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Searching for God in the brain

Published October 25th, 2007 by Bobby Henderson


Scientific American published an article on the the physiological cause (or effect) of religious feelings in those who claim to feel it. They studied nuns, but it could just as easily apply to hardcore pastafarians. (In our own research we’ve found that eating pasta causes a much larger surge in blood sugar than non-FSM related foods such as chicken. It even works on non-pastafarians, proving that He loves all, even those who do not yet Believe.)

I think this sort of scientific research of religious phenomena is important, and we’re going to see more of it in the future.

An excerpt of the SciAm article:

Researchers are unearthing the roots of religious feeling in the neural commotion that accompanies the spiritual epiphanies of nuns, Buddhists and other people of faith.

The doughnut-shaped machine swallows the nun, who is outfitted in a plain T-shirt and loose hospital pants rather than her usual brown habit and long veil. She wears earplugs and rests her head on foam cushions to dampen the device’s roar, as loud as a jet engine. Supercooled giant magnets generate intense fields around the nun’s head in a high-tech attempt to read her mind as she communes with her deity.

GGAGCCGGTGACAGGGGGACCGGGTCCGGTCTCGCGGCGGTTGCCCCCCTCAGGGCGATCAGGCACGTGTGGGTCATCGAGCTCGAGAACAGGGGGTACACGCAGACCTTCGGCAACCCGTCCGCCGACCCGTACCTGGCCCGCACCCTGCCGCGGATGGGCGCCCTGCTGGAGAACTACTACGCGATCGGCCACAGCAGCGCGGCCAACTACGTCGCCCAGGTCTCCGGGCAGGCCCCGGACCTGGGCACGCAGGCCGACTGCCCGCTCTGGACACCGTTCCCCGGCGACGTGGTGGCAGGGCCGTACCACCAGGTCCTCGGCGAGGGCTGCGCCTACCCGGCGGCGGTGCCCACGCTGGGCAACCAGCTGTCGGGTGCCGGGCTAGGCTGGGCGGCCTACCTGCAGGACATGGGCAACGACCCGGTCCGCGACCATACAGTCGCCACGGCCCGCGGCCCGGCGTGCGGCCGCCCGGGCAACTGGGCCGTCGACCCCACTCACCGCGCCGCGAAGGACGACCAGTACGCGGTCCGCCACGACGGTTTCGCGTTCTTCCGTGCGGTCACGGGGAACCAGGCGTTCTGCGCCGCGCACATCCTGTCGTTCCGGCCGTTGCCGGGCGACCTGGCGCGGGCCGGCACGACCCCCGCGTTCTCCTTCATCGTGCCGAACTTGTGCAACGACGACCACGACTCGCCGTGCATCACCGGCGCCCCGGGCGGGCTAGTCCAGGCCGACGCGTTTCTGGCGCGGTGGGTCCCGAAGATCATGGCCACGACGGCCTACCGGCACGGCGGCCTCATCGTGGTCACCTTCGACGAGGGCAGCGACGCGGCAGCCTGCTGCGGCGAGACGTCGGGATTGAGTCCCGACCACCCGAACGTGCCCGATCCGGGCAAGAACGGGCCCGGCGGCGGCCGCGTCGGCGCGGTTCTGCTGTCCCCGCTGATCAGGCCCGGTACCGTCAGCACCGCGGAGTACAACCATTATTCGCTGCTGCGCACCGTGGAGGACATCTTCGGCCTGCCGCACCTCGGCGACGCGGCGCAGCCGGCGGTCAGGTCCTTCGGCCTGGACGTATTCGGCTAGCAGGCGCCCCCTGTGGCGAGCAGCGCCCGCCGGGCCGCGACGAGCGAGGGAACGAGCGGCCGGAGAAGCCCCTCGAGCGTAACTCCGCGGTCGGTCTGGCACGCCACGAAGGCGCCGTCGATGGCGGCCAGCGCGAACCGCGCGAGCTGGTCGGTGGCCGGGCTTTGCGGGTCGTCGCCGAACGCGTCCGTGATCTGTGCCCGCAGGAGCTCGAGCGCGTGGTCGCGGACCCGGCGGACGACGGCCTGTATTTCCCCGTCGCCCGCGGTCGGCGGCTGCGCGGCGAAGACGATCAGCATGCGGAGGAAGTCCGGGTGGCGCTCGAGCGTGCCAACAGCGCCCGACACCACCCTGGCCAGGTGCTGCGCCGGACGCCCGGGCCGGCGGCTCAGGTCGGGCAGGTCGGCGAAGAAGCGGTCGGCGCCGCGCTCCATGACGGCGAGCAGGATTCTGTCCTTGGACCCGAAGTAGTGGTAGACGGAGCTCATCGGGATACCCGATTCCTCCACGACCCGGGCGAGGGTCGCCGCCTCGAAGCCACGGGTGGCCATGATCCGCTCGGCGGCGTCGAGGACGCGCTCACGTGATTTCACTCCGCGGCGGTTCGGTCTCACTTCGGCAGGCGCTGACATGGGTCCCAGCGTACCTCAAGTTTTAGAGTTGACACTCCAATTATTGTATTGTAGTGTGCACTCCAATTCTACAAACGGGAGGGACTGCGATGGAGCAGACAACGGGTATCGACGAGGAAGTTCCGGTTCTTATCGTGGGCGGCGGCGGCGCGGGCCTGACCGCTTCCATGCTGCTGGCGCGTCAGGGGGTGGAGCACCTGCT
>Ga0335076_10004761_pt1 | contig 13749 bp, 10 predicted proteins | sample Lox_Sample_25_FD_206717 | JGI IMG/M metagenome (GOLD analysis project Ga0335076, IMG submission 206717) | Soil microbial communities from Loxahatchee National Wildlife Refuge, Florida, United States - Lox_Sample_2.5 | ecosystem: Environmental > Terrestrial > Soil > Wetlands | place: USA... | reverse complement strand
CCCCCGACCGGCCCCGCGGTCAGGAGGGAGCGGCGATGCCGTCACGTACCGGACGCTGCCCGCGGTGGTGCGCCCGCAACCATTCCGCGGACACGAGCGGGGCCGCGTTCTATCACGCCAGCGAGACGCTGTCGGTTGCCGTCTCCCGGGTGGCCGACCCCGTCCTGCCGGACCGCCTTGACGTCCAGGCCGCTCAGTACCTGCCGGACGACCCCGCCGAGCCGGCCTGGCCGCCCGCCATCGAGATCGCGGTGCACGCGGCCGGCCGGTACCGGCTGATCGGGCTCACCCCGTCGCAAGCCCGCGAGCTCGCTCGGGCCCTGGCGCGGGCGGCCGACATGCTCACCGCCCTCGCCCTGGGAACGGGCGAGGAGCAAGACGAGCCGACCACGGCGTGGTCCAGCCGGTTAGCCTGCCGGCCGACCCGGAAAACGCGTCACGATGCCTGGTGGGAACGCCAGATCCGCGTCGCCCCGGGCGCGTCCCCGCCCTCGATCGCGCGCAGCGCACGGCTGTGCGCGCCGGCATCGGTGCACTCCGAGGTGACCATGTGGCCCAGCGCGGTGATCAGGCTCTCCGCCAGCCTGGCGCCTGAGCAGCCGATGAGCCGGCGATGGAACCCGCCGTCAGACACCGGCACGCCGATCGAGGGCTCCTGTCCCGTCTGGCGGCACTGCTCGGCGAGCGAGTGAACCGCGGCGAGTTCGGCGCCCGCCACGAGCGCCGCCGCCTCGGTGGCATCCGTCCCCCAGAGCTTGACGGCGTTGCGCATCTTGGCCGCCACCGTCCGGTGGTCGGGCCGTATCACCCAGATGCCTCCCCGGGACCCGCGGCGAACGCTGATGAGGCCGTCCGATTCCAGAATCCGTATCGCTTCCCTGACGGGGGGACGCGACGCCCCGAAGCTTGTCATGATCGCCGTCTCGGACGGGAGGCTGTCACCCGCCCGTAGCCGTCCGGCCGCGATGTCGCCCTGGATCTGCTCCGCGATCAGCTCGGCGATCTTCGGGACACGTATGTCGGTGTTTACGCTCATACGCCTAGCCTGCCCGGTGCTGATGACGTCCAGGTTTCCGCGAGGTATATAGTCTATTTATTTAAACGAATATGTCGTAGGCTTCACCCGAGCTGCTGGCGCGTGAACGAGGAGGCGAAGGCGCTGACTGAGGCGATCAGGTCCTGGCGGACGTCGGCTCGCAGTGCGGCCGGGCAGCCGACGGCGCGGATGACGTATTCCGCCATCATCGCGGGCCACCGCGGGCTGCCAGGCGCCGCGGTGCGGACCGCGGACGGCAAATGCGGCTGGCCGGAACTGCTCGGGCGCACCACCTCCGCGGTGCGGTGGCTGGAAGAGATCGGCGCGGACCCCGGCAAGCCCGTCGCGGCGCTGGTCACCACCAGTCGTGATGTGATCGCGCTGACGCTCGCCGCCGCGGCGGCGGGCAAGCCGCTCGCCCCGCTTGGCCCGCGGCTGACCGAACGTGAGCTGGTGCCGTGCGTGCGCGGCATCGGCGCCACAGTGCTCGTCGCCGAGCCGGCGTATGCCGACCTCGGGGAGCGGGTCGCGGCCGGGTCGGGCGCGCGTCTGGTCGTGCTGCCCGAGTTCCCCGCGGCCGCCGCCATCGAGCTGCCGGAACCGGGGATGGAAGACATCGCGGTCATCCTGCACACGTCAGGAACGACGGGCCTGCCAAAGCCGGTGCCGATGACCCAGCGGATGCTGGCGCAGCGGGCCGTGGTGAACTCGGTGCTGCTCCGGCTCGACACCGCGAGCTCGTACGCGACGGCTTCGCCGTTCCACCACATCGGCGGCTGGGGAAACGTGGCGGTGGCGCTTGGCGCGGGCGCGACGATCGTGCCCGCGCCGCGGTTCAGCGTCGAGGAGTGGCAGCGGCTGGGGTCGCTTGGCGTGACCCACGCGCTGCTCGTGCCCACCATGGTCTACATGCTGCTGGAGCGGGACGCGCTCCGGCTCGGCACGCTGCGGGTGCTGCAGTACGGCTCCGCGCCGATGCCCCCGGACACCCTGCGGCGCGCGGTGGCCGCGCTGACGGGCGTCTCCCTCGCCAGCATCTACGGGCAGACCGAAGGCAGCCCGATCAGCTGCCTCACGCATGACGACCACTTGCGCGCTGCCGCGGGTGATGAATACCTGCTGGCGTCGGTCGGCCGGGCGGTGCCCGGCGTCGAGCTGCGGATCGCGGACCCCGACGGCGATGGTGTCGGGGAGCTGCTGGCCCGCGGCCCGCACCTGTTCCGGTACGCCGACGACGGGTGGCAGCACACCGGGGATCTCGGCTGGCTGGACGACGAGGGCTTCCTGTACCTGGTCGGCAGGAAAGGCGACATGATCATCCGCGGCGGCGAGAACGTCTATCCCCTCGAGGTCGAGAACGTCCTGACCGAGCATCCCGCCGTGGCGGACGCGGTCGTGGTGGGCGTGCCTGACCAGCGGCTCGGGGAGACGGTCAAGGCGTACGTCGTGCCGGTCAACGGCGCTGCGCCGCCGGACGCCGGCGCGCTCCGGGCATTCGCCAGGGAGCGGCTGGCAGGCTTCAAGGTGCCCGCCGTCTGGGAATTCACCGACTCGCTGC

The Carmelite nun and 14 of her Catholic sisters have left their cloistered lives temporarily for this claustrophobic blue tube that bears little resemblance to the wooden prayer stall or sparse room where such mystical experiences usually occur. Each of these nuns answered a call for volunteers “who have had an experience of intense union with God” and agreed to participate in an experiment devised by neuroscientist Mario Beauregard of the University of Montreal. Using functional magnetic resonance imaging (fMRI), Beauregard seeks to pinpoint the brain areas that are active while the nuns recall the most powerful religious epiphany of their lives, a time they experienced a profound connection with the divine. The question: Is there a God spot in the brain?

The spiritual quest may be as old as humankind itself, but now there is a new place to look: inside our heads. Using fMRI and other tools of modern neuroscience, researchers are attempting to pin down what happens in the brain when people experience mystical awakenings during prayer and meditation or during spontaneous utterances inspired by religious fervor.

Read the whole thing here.

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